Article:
And as if this wasn’t enough, one could also seriously wonder what kind of “populations” these statistical and econometric models ultimately are based on. Why should we as social scientists – and not as pure mathematicians working with formal-axiomatic systems without the urge to confront our models with real target systems – unquestioningly accept Haavelmo’s “infinite population”, Fisher’s “hypothetical infinite population”, von Mises’s “collective” or Gibbs’s ”ensemble”?

Of course one could treat our observational or experimental data as random samples from real populations. I have no problem with that. But probabilistic econometrics does not content itself with that kind of populations. Instead it creates imaginary populations of “parallel universes” and assume that our data are random samples from that kind of populations.

But this is actually nothing else but hand-waving! And it is inadequate for real science. As David Freedman writes in Statistical Models and Causal Inference (emphasis added):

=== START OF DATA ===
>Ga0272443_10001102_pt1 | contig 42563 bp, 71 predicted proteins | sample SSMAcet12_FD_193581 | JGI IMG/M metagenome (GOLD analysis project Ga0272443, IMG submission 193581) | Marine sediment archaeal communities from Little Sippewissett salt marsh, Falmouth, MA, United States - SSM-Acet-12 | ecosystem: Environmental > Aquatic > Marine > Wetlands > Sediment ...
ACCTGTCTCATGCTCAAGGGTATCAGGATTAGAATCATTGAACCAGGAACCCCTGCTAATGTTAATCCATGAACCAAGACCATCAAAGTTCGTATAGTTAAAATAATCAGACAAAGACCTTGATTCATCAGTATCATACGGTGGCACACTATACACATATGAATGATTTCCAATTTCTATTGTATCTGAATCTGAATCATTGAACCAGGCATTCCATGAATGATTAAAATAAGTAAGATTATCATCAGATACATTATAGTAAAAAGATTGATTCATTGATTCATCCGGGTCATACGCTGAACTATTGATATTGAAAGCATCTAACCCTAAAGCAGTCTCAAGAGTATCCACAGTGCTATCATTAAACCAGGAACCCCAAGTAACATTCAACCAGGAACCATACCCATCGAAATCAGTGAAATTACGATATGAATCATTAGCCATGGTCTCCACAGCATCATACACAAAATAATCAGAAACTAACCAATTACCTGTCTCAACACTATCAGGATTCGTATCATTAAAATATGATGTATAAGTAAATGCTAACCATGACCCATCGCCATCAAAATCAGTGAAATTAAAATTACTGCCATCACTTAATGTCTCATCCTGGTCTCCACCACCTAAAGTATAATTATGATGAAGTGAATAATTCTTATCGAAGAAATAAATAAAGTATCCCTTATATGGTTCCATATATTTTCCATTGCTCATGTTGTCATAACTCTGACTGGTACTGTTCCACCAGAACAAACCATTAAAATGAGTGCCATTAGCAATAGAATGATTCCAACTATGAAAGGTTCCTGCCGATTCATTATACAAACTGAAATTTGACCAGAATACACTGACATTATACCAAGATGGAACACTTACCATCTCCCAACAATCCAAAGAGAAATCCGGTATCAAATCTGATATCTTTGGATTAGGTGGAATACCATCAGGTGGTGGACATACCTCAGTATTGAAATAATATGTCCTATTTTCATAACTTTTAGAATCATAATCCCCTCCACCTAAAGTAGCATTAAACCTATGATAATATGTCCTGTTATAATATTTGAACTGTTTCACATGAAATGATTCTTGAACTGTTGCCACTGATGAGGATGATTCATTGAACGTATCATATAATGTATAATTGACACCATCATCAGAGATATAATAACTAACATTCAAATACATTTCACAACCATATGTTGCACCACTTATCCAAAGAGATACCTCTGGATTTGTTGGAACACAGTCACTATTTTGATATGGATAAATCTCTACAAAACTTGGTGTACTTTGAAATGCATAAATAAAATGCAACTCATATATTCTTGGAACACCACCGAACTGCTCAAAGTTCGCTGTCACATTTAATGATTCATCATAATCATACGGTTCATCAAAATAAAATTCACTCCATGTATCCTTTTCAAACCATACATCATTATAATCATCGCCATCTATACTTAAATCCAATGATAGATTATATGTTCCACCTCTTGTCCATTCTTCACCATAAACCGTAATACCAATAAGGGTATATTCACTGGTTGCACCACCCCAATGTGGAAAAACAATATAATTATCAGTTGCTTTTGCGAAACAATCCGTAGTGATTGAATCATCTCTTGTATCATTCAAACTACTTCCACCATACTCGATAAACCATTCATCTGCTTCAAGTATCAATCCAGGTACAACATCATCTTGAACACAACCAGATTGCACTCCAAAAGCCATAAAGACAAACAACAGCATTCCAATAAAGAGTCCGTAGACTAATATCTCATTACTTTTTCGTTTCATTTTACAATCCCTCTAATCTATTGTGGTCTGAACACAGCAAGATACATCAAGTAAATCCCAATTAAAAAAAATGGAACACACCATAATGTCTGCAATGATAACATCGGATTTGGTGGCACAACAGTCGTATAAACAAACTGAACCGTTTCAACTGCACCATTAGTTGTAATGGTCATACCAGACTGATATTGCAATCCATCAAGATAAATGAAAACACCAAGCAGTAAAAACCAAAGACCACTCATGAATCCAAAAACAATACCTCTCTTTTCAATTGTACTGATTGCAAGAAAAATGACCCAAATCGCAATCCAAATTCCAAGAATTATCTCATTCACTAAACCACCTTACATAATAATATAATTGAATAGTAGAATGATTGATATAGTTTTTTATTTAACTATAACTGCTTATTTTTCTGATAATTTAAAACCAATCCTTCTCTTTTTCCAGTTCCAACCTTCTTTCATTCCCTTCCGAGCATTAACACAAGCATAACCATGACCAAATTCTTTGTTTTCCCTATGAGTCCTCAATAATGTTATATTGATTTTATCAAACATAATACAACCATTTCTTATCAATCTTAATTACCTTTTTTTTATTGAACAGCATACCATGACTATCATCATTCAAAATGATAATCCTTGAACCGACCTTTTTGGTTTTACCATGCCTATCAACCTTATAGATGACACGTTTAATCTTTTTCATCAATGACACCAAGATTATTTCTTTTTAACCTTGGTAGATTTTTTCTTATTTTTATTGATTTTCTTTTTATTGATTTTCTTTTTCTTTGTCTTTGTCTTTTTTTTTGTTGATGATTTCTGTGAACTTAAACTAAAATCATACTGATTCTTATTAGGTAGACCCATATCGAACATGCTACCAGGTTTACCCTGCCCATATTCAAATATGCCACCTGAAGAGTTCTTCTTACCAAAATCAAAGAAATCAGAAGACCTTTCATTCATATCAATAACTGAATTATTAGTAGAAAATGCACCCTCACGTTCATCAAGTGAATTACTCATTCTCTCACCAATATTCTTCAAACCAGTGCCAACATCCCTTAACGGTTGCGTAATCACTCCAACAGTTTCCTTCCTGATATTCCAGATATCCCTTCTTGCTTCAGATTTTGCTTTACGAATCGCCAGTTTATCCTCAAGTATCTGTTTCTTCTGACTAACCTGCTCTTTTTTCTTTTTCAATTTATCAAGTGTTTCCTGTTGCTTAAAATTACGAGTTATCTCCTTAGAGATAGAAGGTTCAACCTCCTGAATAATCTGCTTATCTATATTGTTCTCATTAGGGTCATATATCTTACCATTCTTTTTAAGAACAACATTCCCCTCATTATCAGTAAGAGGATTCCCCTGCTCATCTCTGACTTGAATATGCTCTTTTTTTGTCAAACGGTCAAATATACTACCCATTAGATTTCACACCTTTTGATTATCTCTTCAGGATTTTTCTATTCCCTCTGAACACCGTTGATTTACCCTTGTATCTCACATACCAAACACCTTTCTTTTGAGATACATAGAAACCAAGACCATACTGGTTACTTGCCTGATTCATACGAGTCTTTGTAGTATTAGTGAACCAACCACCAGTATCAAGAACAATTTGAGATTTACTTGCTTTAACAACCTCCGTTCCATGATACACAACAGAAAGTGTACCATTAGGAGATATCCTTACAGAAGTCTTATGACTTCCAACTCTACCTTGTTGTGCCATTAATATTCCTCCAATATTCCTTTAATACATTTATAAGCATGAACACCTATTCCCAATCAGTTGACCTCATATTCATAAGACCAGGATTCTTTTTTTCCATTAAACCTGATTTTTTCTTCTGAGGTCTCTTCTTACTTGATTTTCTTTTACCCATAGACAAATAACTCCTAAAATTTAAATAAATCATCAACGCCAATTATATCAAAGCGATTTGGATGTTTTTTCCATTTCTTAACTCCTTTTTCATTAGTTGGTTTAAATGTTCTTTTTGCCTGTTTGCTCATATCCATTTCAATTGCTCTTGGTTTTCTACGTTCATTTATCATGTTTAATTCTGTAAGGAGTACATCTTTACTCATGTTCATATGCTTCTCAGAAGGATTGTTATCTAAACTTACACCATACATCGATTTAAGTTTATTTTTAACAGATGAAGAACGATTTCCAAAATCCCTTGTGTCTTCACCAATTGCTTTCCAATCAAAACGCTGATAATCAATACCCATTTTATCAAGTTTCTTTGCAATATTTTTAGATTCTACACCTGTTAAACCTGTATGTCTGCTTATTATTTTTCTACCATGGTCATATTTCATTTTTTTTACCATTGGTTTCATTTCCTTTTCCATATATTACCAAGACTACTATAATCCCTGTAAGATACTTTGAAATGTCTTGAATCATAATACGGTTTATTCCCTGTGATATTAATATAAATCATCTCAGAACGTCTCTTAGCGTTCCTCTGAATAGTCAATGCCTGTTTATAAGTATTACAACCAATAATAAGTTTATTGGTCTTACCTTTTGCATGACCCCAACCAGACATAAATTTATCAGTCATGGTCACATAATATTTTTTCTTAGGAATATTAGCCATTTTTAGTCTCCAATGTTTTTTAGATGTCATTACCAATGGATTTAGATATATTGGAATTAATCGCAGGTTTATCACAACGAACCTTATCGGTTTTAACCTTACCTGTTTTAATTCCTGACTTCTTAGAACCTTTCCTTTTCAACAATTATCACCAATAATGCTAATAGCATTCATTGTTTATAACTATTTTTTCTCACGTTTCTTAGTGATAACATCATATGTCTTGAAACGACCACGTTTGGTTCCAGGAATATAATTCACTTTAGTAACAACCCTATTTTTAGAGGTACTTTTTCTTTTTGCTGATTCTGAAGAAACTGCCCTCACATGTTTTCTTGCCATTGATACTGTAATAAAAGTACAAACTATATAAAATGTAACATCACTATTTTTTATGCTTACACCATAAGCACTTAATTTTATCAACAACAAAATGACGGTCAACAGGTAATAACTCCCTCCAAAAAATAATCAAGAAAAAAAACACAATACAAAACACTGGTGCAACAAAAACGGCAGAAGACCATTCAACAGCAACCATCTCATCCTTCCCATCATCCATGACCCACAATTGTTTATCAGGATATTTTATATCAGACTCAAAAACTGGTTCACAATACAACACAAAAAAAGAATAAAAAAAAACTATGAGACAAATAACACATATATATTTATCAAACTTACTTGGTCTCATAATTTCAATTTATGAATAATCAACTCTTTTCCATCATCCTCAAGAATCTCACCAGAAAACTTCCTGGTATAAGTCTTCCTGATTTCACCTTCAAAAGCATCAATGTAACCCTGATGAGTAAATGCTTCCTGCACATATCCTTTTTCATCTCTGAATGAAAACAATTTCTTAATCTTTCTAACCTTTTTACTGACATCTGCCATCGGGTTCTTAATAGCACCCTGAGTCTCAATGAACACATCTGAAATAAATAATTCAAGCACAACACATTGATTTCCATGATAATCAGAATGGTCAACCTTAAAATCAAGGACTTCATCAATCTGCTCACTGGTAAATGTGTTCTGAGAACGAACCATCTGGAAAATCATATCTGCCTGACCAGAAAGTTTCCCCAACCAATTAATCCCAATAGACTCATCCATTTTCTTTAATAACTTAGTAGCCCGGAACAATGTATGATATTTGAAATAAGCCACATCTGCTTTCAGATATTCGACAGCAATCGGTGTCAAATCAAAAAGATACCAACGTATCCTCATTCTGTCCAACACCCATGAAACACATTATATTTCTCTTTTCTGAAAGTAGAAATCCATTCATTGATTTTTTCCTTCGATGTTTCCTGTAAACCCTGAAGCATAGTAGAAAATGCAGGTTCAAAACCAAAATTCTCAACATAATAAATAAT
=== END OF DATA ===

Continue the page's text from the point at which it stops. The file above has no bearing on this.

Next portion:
With this approach, the investigator does not explicitly define a population that could in principle be studied, with unlimited resources of time and money. The investigator merely assumes that such a population exists in some ill-defined sense. And there is a further assumption, that the data set being analyzed can be treated as if it were based on a random sample from the assumed population. These are convenient fictions … Nevertheless, reliance on imaginary populations is widespread. Indeed regression models are commonly used to analyze convenience samples … The rhetoric of imaginary populations is seductive because it seems to free the investigator from the necessity of understanding how data were generated.

  1. Helge Nome
    October 17, 2013 at 4:05 pm

    Face up to it. You can’t turn the Universe into a mechanical clockwork orange.